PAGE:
The SCF (Skp1–Cul1–F box) complex is one of the best characterized ubiquitin ligases and is a key regulator of the cell cycle. It adds ubiquitin to protein substrates, which are then degraded by proteasomes (Deshaies, 1999). It consists of three core subunits (Roc, Cul1, and Skp1) and one variable subunit (an F-box protein; Willems et al., 2004). As an F-box protein directly recognizes the substrate, different F-box proteins are thought to confer different substrate specificities to SCF (Bai et al., 1996). Therefore, SCF consists of multiple complexes with distinct substrate specificity rather than a single homogenous complex. Although a number of F-box proteins have been identified in each organism (69 in humans and 45 in Drosophila; Kipreos and Pagano, 2000), only few of them have had substrates or biological functions identified. This suggests that we are far from understanding the full range of functions executed by SCF.

Here, we report that SCF ubiquitin ligase is important for synaptonemal complex assembly in Drosophila female meiosis. We identify two F-box proteins, Fbxo42 and Slmb/βTrcp, that mediate regulation of the synaptonemal complex. Our biochemical and genetic evidence suggests that Fbxo42 promotes synaptonemal complex assembly by negatively controlling the level of the protein phosphatase PP2A-B56.

Results and discussion

SkpA is important for formation and maintenance of the synaptonemal complex

To identify genes involved in chromosome organization in Drosophila female meiosis (Fig. 1 A), we performed a targeted screen of predicted ubiquitin-associated enzymes. We found that knockdown of the SkpA gene by RNAi in ovaries resulted in abnormal karyosome morphology. SkpA is one of eight Skp1 homologues in Drosophila (Murphy, 2003; Du et al., 2011). In contrast to a spherical morphology seen in controls, RNAi of SkpA resulted in distorted karyosome morphology (Fig. 1, B and C). We did not observe other defects often reported alongside abnormal karyosome morphology in other mutations or RNAi. These defects absent in SkpA RNAi include extensive attachment to the nuclear envelope (Breuer and Ohkura, 2015; Lancaster et al., 2007), persistent DNA double-stranded breaks detected by γH2Av, or meiotic recombination checkpoint dependency assessed using a mutation of the checkpoint kinase Mnk/Chk2 (Staeva-Vieira et al., 2003; Fig. S1, A and B).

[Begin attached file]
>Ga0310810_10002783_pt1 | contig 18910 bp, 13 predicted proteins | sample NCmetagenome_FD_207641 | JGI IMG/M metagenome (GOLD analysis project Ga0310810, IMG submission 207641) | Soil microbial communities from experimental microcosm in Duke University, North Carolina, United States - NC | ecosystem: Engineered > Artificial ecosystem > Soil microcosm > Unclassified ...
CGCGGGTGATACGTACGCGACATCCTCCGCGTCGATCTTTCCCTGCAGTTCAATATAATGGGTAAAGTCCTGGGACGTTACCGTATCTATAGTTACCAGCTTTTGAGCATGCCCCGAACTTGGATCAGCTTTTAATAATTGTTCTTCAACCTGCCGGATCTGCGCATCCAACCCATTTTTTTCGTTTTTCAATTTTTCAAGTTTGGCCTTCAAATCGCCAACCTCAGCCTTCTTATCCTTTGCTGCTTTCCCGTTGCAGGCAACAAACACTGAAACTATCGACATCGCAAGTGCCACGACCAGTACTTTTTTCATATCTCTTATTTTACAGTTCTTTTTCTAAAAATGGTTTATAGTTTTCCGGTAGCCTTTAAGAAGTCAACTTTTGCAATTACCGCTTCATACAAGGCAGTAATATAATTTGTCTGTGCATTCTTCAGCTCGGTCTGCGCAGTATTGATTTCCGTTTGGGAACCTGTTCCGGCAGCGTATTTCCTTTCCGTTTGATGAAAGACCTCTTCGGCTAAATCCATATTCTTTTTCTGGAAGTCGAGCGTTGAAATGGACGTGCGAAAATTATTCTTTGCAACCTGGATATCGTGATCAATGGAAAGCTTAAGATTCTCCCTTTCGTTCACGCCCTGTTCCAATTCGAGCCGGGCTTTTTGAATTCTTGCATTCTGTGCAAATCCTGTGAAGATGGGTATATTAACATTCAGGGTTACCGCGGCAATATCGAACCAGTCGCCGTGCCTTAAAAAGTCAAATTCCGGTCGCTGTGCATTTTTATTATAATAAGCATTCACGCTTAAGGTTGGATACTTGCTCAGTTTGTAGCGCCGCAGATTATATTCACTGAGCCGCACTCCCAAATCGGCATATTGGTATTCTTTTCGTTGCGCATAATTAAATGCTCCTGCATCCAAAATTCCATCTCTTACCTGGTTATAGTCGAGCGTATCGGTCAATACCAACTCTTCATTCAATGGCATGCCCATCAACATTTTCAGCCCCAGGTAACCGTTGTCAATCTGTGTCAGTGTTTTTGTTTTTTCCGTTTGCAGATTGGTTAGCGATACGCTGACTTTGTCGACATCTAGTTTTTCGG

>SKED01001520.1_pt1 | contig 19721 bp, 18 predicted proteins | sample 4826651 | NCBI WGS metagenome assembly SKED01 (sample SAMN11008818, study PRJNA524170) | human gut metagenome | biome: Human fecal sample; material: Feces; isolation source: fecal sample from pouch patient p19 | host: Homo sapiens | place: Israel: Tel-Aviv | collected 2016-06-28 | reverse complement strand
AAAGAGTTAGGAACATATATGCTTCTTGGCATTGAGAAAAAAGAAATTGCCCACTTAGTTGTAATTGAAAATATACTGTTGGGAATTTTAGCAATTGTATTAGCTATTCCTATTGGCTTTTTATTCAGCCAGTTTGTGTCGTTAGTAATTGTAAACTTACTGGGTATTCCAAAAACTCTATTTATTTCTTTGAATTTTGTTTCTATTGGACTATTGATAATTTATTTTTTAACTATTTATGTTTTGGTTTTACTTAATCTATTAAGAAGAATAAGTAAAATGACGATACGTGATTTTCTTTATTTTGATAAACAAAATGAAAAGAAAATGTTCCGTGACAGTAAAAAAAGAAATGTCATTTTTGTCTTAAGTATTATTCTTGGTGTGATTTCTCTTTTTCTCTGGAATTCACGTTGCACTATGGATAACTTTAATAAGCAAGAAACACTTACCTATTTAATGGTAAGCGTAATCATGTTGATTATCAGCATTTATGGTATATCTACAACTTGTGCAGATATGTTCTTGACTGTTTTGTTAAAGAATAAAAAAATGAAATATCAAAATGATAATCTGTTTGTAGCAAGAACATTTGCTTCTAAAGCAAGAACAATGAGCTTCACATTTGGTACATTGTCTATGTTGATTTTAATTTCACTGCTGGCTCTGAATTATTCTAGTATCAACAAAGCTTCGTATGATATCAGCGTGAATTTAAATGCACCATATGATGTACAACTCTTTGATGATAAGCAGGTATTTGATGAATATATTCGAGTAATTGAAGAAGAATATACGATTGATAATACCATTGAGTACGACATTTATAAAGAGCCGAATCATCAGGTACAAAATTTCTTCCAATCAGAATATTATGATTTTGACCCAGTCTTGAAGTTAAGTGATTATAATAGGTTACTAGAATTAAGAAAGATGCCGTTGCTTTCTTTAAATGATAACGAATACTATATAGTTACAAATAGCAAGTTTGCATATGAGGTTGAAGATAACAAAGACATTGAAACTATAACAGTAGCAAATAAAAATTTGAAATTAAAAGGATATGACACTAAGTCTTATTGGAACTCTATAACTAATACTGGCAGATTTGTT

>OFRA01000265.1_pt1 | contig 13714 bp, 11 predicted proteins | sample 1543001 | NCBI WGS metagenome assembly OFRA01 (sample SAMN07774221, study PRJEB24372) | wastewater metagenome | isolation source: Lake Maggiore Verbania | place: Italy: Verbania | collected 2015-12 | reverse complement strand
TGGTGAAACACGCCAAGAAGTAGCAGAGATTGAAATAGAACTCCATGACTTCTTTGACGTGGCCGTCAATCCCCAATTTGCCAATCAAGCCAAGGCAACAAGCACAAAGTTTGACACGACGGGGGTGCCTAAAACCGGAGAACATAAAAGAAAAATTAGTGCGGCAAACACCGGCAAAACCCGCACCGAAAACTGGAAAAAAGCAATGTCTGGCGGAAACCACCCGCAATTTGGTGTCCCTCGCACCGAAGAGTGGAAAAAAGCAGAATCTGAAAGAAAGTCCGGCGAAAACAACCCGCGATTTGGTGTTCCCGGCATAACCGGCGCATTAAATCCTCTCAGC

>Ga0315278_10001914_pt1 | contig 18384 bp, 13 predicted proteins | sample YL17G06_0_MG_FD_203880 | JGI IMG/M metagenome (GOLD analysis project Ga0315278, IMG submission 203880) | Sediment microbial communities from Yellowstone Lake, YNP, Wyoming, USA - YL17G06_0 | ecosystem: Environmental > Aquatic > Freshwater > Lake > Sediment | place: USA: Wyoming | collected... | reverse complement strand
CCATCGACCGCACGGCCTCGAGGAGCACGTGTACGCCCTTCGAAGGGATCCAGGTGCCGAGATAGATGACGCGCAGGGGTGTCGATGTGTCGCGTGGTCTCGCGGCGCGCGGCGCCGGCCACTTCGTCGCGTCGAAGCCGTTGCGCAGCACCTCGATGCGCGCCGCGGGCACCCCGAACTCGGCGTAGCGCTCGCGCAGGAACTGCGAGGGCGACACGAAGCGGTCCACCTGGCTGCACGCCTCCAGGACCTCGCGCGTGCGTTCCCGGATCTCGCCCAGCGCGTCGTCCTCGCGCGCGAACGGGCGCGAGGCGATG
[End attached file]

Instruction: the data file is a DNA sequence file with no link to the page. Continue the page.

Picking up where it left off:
Figure 1.

SkpA is important for assembly and maintenance of the synaptonemal complex. (A) Meiotic progression in Drosophila ovaries. (B) DNA and the nuclear envelope protein Lamin in control and SkpA RNAi oocytes. Scale bar = 2 µm. ControlRNAi, nos-GAL4(MVD1)/UASp-shRNA(white); SkpA RNAi, nos-GAL4(MVD1)/UASp-shRNA(SkpA). (C) The karyosome morphology in control and SkpA RNAi oocytes. Error bars represent SEM from triplicated experiments representing 24–75 oocytes for each stage. ***, P < 0.001. (D) The synaptonemal complex component C(3)G and DNA in control and SkpA RNAi oocytes. Scale bar = 2 µm. (E) The synaptonemal complex morphologies (C(3)G localization patterns) in control and SkpA RNAi through meiotic progression. Error bars represent SEM from triplicated experiments representing 10–31 germaria/oocytes for each region/stage. *, P < 0.05; **, P < 0.01; ***, P < 0.001.

Figure 1.